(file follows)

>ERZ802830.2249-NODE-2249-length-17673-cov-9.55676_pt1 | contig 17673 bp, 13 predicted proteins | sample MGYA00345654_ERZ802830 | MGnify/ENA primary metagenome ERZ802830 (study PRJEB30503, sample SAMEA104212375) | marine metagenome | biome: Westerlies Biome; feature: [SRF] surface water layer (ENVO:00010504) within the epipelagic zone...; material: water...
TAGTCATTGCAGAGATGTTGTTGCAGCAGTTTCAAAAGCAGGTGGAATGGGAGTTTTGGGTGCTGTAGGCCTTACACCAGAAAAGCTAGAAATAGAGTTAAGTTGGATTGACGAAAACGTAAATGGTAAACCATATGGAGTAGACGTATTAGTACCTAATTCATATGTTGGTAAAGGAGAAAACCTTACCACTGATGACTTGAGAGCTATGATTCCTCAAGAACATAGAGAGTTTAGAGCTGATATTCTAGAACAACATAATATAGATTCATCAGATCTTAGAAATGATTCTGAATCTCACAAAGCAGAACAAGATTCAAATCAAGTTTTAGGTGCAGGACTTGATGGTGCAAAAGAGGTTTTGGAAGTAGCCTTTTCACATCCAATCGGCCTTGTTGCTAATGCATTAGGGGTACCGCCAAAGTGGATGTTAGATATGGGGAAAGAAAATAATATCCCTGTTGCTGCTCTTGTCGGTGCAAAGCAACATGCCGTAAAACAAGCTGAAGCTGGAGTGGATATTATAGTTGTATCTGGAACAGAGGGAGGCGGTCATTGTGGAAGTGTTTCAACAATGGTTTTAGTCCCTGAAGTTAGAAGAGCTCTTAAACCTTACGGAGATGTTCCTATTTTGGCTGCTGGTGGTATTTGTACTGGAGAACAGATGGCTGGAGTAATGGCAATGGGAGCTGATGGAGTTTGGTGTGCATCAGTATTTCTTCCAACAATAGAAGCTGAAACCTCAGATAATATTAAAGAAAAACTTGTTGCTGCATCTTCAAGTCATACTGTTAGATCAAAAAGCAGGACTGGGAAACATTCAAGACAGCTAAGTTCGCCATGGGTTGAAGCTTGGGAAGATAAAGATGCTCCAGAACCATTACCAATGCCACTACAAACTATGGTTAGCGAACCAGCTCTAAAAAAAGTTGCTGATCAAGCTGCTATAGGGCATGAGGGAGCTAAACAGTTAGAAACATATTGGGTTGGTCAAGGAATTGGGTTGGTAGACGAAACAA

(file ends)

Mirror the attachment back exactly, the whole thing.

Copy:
>ERZ802830.2249-NODE-2249-length-17673-cov-9.55676_pt1 | contig 17673 bp, 13 predicted proteins | sample MGYA00345654_ERZ802830 | MGnify/ENA primary metagenome ERZ802830 (study PRJEB30503, sample SAMEA104212375) | marine metagenome | biome: Westerlies Biome; feature: [SRF] surface water layer (ENVO:00010504) within the epipelagic zone...; material: water...
TAGTCATTGCAGAGATGTTGTTGCAGCAGTTTCAAAAGCAGGTGGAATGGGAGTTTTGGGTGCTGTAGGCCTTACACCAGAAAAGCTAGAAATAGAGTTAAGTTGGATTGACGAAAACGTAAATGGTAAACCATATGGAGTAGACGTATTAGTACCTAATTCATATGTTGGTAAAGGAGAAAACCTTACCACTGATGACTTGAGAGCTATGATTCCTCAAGAACATAGAGAGTTTAGAGCTGATATTCTAGAACAACATAATATAGATTCATCAGATCTTAGAAATGATTCTGAATCTCACAAAGCAGAACAAGATTCAAATCAAGTTTTAGGTGCAGGACTTGATGGTGCAAAAGAGGTTTTGGAAGTAGCCTTTTCACATCCAATCGGCCTTGTTGCTAATGCATTAGGGGTACCGCCAAAGTGGATGTTAGATATGGGGAAAGAAAATAATATCCCTGTTGCTGCTCTTGTCGGTGCAAAGCAACATGCCGTAAAACAAGCTGAAGCTGGAGTGGATATTATAGTTGTATCTGGAACAGAGGGAGGCGGTCATTGTGGAAGTGTTTCAACAATGGTTTTAGTCCCTGAAGTTAGAAGAGCTCTTAAACCTTACGGAGATGTTCCTATTTTGGCTGCTGGTGGTATTTGTACTGGAGAACAGATGGCTGGAGTAATGGCAATGGGAGCTGATGGAGTTTGGTGTGCATCAGTATTTCTTCCAACAATAGAAGCTGAAACCTCAGATAATATTAAAGAAAAACTTGTTGCTGCATCTTCAAGTCATACTGTTAGATCAAAAAGCAGGACTGGGAAACATTCAAGACAGCTAAGTTCGCCATGGGTTGAAGCTTGGGAAGATAAAGATGCTCCAGAACCATTACCAATGCCACTACAAACTATGGTTAGCGAACCAGCTCTAAAAAAAGTTGCTGATCAAGCTGCTATAGGGCATGAGGGAGCTAAACAGTTAGAAACATATTGGGTTGGTCAAGGAATTGGGTTGGTAGACGAAACAA